Should I transpose my drums?

I got drum loop and want it sound -5 Semitones down for example???
Or it is not common to transpose drums. Or you must tune your kick drum to bass? etc,

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Use your ears/if it sounds good…

I know this type of answer is pretty annoying, but it’s the only valid one here. If you know you want it to sound 5 semitones lower, then transpose it 5 semitones lower. Tuning your kick to your bass is pretty common. Pitching loops/hits up or down is also pretty common. Without pitching loops we certainly wouldn’t have hip hop or drum’n’bass. Try different stretching algos. Try going extreme. Beyond a certain point, it will sound very unnatural, which might sound like shit or be very awesome.


Darn good question!

I would do it without thinking about it… just because it occurred to me that I could (as it did to you apparently) BUT … then if it’s not working out as I had anticipated, or no new revelation occurs… then the doubt sets in and sometimes paralysis (I hate the paralysis thing)

So I am very interested to hear what others have to say on the subject.

Thank you for bringing it up :sunglasses:

Just wanted to add, that pitching with stretch/time-compress algorithms can sound very different from doing it without them.

Pitching without will change the duration and tempo of the sample (ptichin down makes the loop longer). In order to maintain the tempo, - slice the loop into short sections/beats - as appropriate , and trigger/place each slice at the right time.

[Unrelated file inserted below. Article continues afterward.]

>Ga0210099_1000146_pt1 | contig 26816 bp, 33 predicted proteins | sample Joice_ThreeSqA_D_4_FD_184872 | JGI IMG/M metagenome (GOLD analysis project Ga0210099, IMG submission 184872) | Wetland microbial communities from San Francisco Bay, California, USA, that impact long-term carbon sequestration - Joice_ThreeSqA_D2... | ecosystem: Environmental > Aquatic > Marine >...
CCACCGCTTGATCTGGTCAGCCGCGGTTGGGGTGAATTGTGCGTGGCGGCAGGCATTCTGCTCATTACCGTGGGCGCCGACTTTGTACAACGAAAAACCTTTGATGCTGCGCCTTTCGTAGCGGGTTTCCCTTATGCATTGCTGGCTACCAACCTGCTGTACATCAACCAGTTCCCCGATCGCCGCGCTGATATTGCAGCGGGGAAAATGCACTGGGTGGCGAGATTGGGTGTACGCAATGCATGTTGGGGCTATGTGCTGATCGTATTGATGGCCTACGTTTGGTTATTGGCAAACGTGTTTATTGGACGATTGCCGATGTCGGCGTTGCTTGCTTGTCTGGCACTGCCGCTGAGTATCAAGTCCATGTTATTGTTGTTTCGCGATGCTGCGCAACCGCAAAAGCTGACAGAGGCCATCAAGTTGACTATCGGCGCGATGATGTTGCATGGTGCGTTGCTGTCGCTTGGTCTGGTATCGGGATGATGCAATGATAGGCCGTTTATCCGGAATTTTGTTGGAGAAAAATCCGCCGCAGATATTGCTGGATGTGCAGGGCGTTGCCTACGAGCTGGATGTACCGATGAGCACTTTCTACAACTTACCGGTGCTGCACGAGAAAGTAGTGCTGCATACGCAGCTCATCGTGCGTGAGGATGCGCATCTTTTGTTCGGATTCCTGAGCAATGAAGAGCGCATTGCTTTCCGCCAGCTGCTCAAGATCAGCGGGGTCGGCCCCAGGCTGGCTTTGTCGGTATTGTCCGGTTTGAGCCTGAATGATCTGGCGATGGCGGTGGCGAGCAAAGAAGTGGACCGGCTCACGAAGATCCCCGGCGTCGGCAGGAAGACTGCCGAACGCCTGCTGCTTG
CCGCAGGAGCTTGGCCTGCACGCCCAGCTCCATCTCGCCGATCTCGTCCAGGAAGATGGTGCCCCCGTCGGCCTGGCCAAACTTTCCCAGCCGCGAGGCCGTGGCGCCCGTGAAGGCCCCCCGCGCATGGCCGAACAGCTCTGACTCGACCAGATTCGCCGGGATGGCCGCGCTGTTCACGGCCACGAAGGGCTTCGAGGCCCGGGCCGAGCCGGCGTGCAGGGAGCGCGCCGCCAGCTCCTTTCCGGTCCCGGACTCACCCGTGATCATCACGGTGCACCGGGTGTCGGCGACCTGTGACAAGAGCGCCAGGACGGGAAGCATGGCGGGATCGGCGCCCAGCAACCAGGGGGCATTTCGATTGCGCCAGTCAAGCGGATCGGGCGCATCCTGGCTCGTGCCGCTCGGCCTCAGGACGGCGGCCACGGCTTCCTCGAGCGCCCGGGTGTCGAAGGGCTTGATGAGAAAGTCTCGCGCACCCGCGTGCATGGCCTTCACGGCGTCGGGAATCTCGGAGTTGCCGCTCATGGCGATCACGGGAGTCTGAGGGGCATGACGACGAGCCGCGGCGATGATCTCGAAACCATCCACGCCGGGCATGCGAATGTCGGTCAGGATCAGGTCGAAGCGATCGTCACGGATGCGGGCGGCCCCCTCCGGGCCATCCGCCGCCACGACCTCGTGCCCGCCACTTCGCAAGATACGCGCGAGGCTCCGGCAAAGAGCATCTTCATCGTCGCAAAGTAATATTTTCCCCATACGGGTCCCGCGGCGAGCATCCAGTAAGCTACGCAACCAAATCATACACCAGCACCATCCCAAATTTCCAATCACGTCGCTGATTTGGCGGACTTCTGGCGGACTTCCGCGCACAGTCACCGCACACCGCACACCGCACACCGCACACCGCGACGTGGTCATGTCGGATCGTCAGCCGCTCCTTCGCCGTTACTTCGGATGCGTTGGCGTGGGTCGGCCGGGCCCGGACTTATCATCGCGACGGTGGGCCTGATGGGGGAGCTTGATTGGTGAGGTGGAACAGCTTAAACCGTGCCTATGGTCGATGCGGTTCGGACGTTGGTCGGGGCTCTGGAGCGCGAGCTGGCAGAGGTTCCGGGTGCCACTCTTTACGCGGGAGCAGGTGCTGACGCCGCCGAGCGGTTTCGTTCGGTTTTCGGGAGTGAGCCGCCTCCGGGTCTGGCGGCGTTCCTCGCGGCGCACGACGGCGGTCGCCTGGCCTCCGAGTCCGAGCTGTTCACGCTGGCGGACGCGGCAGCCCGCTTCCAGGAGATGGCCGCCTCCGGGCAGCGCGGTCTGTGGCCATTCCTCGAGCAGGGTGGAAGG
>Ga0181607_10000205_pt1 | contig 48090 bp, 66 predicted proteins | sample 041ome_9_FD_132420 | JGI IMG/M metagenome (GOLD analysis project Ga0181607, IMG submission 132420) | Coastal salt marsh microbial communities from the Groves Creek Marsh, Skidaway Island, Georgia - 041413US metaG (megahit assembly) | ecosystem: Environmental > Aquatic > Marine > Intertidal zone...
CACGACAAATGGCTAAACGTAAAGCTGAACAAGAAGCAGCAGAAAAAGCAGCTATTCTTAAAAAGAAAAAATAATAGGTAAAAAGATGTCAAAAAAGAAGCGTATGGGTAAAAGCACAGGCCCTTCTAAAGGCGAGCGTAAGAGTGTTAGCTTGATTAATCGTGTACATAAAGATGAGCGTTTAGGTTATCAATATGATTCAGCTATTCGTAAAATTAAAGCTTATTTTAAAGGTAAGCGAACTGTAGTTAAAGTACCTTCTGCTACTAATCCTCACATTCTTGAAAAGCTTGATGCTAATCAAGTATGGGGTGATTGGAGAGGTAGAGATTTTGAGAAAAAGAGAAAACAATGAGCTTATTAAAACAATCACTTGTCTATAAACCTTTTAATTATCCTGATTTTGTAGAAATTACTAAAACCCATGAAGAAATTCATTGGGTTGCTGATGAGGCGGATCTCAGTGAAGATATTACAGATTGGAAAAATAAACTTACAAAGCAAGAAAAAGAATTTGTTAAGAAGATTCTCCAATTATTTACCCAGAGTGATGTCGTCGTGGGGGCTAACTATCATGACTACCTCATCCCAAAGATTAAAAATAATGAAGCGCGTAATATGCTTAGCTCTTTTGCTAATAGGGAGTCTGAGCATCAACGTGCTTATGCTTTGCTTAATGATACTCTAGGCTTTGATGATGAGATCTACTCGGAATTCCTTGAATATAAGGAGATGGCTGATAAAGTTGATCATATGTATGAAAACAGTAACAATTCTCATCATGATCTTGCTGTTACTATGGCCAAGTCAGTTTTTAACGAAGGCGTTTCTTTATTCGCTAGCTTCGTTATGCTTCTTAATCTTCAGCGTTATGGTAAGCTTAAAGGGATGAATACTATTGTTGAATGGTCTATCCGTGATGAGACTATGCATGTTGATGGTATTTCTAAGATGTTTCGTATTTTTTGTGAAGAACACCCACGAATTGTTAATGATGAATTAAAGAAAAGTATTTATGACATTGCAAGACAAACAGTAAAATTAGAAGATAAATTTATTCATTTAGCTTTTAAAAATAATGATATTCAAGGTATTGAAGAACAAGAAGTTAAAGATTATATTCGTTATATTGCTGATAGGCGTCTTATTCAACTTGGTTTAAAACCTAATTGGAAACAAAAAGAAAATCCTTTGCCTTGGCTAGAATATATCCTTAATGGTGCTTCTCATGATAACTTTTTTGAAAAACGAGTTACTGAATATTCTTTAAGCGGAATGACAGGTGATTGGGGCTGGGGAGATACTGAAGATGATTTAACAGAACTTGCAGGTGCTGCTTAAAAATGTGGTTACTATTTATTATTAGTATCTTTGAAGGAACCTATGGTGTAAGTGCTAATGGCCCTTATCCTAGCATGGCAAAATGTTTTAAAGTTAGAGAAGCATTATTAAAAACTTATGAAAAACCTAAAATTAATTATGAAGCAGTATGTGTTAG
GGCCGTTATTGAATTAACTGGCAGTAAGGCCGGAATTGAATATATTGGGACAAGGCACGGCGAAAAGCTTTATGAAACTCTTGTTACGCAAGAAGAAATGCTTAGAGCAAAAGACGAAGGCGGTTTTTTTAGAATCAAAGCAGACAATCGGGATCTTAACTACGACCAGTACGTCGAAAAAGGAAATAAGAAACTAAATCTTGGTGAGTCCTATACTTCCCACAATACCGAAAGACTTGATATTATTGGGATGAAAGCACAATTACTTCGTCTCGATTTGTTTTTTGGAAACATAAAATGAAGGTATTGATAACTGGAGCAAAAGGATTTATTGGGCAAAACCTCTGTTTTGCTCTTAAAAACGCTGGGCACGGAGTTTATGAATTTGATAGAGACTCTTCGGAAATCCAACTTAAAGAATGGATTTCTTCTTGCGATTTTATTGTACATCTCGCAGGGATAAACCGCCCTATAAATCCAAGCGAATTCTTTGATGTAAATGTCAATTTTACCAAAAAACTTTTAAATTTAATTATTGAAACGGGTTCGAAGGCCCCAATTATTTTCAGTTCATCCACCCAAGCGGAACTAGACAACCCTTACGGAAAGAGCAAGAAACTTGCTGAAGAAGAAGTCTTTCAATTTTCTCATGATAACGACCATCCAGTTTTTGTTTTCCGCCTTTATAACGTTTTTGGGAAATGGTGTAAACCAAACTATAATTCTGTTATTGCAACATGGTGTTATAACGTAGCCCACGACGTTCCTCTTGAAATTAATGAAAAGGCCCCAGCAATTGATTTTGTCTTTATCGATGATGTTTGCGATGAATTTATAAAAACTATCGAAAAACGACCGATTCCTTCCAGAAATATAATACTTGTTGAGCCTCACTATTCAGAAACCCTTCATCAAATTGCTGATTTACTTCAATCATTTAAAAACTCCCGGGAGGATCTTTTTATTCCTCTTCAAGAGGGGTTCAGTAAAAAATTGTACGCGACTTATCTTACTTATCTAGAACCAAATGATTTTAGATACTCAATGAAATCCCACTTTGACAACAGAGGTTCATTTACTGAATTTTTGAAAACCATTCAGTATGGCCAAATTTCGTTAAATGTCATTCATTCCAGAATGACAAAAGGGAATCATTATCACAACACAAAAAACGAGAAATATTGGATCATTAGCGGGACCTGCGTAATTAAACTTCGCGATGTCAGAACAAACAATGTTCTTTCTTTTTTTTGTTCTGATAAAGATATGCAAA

It can take some work to get the slicing/re-arrangement right, but for some old-school types of sounds, it’s basically the only way to do it.

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I always thought pitching was step 1 of drum layering. Yes, play with everything, imo

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For drum tuning, I just play it by ear and do whatever I like the sound of.

In regards to tuning your kick to your bass… that’s kind of difficult to do for the whole song unless you just play one bass note. I suppose get your kick into the scale of the track you’re working on if you want, but otherwise I just play that by ear too.

There isn’t a whole lot of room to have the kick and bass playing in the bottom end at the same time, so if anything I’d tune my kick up to keep it out of the way of the bass and then just sidechain everything against the kick to make it feel more powerful and bottom-heavy than it actually is. This works great for house, maybe not as much for other genres. But IMO the most important part of a kick to actually make it come out good in the mix is to have a nice click in the 1-2k range so that you can hear it really well on any type of speaker in any surround configuration you can imagine. I don’t tune that at all, it’s a really atonal element of the kick, especially compared to the fundamental.

So in summary:

  • If you’re going to tune the kick, I’d tune it up, not down
  • make sure you have a nice solid click in the midrange to carry the kick through the mix
  • sidechain can make the kick feel like it has more bass than it does if you can get the attack/release right (I do this for every individual channel in my mixes - no ducking buss)
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